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J Clin Invest. 2012 Apr 2;122(4):1233-45. doi: 10.1172/JCI60981. Epub 2012 Mar 26.

Combining Cep290 and Mkks ciliopathy alleles in mice rescues sensory defects and restores ciliogenesis.

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  • 1Neurobiology Neurodegeneration and Repair Laboratory, National Eye Institute, NIH, Bethesda, Maryland 20892, USA.

Erratum in

  • J Clin Invest. 2012 Aug 1;122(8):3025. Zhang, Jun [added].

Abstract

Cilia are highly specialized microtubule-based organelles that have pivotal roles in numerous biological processes, including transducing sensory signals. Defects in cilia biogenesis and transport cause pleiotropic human ciliopathies. Mutations in over 30 different genes can lead to cilia defects, and complex interactions exist among ciliopathy-associated proteins. Mutations of the centrosomal protein 290 kDa (CEP290) lead to distinct clinical manifestations, including Leber congenital amaurosis (LCA), a hereditary cause of blindness due to photoreceptor degeneration. Mice homozygous for a mutant Cep290 allele (Cep290rd16 mice) exhibit LCA-like early-onset retinal degeneration that is caused by an in-frame deletion in the CEP290 protein. Here, we show that the domain deleted in the protein encoded by the Cep290rd16 allele directly interacts with another ciliopathy protein, MKKS. MKKS mutations identified in patients with the ciliopathy Bardet-Biedl syndrome disrupted this interaction. In zebrafish embryos, combined subminimal knockdown of mkks and cep290 produced sensory defects in the eye and inner ear. Intriguingly, combinations of Cep290rd16 and Mkksko alleles in mice led to improved ciliogenesis and sensory functions compared with those of either mutant alone. We propose that altered association of CEP290 and MKKS affects the integrity of multiprotein complexes at the cilia transition zone and basal body. Amelioration of the sensory phenotypes caused by specific mutations in one protein by removal of an interacting domain/protein suggests a possible novel approach for treating human ciliopathies.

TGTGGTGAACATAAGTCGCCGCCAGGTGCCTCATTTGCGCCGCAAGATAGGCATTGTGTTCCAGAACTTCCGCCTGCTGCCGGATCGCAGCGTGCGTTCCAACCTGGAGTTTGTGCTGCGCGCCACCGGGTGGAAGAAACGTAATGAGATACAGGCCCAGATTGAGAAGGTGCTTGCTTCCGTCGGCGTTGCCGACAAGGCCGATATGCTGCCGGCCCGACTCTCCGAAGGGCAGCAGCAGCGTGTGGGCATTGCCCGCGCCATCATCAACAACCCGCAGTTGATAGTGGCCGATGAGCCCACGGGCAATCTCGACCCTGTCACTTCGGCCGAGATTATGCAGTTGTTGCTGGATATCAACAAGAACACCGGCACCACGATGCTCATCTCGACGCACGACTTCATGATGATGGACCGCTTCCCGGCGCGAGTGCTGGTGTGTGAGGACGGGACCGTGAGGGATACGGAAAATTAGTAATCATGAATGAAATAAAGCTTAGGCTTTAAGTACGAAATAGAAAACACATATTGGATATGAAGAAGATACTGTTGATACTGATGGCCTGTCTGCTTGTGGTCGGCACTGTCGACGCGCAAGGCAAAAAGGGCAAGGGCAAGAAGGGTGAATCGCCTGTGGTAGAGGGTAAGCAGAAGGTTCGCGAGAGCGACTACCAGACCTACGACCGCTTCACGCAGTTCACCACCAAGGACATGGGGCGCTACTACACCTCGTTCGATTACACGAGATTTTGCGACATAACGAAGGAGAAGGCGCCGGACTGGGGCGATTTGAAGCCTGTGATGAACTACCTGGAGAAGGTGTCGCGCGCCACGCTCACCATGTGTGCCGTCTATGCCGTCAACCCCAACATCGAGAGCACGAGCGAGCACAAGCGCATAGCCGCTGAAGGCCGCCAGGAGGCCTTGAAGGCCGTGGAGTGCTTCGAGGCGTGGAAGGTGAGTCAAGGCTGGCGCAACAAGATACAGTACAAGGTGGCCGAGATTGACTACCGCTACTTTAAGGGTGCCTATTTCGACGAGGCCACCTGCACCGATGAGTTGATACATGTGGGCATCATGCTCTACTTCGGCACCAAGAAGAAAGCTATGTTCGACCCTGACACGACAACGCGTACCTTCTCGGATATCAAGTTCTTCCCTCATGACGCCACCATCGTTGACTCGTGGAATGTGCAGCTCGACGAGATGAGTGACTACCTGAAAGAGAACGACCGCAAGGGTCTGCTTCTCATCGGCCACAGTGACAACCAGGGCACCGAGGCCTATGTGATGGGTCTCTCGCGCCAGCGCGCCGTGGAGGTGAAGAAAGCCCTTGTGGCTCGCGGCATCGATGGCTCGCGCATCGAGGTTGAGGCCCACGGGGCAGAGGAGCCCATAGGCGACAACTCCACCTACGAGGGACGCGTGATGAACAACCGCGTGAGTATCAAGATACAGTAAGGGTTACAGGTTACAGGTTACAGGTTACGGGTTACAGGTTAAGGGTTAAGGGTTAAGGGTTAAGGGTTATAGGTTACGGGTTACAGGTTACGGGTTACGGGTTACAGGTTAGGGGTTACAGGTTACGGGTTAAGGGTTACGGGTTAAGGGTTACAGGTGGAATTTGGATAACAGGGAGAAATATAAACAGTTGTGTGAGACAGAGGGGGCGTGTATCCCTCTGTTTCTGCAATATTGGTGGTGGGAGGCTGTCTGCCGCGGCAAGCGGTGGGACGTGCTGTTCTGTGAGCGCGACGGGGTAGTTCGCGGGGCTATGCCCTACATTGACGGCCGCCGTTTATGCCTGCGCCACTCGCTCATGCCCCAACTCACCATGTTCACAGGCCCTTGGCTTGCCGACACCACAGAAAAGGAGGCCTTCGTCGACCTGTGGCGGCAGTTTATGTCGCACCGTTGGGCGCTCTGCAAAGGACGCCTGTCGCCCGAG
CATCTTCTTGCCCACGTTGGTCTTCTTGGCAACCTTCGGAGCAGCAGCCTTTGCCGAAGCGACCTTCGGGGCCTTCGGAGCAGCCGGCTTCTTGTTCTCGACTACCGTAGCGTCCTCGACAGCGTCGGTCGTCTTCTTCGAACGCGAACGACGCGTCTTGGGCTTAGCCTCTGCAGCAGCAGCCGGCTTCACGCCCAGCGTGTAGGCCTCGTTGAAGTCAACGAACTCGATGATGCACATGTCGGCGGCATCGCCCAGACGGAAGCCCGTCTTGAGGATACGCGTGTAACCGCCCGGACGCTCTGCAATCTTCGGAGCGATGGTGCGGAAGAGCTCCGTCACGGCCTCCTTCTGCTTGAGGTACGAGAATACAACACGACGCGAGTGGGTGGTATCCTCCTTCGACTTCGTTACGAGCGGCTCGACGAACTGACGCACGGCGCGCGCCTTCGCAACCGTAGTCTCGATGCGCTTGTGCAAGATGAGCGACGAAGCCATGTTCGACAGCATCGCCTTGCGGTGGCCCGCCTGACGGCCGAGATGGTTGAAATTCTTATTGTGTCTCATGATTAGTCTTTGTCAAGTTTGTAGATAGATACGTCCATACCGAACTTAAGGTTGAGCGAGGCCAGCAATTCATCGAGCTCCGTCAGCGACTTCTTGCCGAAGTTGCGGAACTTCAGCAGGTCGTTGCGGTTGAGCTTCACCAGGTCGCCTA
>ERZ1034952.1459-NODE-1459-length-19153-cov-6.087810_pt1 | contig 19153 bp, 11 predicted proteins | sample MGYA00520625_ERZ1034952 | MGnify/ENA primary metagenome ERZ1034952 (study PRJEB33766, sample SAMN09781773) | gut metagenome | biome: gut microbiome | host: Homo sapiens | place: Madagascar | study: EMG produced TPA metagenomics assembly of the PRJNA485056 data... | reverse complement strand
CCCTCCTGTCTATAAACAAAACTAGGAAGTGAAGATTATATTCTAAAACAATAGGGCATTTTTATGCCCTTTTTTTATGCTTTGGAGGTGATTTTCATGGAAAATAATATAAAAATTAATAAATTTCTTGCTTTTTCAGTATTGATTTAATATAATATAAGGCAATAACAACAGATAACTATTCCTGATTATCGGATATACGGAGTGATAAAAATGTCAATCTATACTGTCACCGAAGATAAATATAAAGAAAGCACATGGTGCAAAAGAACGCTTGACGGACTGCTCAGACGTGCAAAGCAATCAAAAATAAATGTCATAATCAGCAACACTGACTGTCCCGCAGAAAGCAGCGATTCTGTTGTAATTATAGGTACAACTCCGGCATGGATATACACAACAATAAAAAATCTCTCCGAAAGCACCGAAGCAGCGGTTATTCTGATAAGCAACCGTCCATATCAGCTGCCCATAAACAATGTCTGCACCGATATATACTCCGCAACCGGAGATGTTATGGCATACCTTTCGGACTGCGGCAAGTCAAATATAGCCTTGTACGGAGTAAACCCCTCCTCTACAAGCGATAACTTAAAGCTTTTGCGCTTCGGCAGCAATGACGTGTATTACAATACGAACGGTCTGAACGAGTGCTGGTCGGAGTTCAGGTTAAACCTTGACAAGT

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PMID:
22446187
[PubMed - indexed for MEDLINE]
PMCID:
PMC3314468
Free PMC Article

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